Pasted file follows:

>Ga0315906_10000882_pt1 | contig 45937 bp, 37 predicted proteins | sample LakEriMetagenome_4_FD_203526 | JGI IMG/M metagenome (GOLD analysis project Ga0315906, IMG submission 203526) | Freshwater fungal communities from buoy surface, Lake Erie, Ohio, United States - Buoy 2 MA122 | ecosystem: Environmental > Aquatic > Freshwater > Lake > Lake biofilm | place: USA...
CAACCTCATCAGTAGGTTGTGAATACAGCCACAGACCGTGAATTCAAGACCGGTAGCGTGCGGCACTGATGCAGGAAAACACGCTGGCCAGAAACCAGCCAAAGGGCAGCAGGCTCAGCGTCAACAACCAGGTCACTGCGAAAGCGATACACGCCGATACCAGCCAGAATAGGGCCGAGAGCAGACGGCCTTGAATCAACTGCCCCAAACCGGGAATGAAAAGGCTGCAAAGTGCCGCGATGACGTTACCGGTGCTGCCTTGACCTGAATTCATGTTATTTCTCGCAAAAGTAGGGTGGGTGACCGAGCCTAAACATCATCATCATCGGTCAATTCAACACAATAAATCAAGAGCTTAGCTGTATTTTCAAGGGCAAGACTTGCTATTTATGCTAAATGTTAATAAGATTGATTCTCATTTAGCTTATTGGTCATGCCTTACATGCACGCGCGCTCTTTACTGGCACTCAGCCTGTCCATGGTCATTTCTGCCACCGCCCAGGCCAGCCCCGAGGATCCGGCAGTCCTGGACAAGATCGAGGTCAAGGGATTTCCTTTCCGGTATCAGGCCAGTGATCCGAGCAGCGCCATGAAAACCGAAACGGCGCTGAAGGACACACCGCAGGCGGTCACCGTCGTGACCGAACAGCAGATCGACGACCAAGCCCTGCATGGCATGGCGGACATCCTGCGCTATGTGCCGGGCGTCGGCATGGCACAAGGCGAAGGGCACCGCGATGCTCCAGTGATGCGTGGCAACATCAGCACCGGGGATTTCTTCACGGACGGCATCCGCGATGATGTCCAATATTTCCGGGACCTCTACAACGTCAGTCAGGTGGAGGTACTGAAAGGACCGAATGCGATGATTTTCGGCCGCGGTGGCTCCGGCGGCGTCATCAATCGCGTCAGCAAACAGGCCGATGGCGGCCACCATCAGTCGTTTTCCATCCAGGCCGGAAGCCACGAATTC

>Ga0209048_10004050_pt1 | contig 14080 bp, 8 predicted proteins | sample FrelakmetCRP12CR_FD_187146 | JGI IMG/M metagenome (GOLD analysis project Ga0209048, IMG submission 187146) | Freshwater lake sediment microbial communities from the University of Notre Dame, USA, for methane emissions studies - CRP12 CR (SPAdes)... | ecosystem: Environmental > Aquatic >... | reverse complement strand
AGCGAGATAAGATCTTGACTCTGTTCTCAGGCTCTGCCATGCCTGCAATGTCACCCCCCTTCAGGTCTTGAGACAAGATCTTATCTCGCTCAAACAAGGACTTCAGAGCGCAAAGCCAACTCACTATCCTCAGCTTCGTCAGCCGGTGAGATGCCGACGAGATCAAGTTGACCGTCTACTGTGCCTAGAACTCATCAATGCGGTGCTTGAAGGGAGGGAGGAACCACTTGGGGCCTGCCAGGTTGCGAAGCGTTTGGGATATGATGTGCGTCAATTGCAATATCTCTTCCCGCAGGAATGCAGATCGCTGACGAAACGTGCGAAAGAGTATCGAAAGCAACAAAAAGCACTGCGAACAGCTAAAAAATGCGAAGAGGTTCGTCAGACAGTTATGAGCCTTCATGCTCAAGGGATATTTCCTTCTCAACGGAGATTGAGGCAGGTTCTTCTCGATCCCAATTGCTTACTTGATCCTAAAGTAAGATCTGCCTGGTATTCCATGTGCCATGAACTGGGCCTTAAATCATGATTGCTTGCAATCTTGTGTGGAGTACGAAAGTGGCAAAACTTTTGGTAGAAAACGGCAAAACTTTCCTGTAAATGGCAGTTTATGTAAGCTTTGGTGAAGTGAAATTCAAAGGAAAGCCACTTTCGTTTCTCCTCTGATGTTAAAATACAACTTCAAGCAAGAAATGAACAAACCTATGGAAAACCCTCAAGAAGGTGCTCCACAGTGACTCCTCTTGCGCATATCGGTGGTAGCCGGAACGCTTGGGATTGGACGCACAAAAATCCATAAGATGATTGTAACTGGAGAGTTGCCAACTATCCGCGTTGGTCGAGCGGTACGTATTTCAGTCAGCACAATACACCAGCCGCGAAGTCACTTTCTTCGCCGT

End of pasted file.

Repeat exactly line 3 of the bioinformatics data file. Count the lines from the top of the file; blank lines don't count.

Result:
>Ga0209048_10004050_pt1 | contig 14080 bp, 8 predicted proteins | sample FrelakmetCRP12CR_FD_187146 | JGI IMG/M metagenome (GOLD analysis project Ga0209048, IMG submission 187146) | Freshwater lake sediment microbial communities from the University of Notre Dame, USA, for methane emissions studies - CRP12 CR (SPAdes)... | ecosystem: Environmental > Aquatic >... | reverse complement strand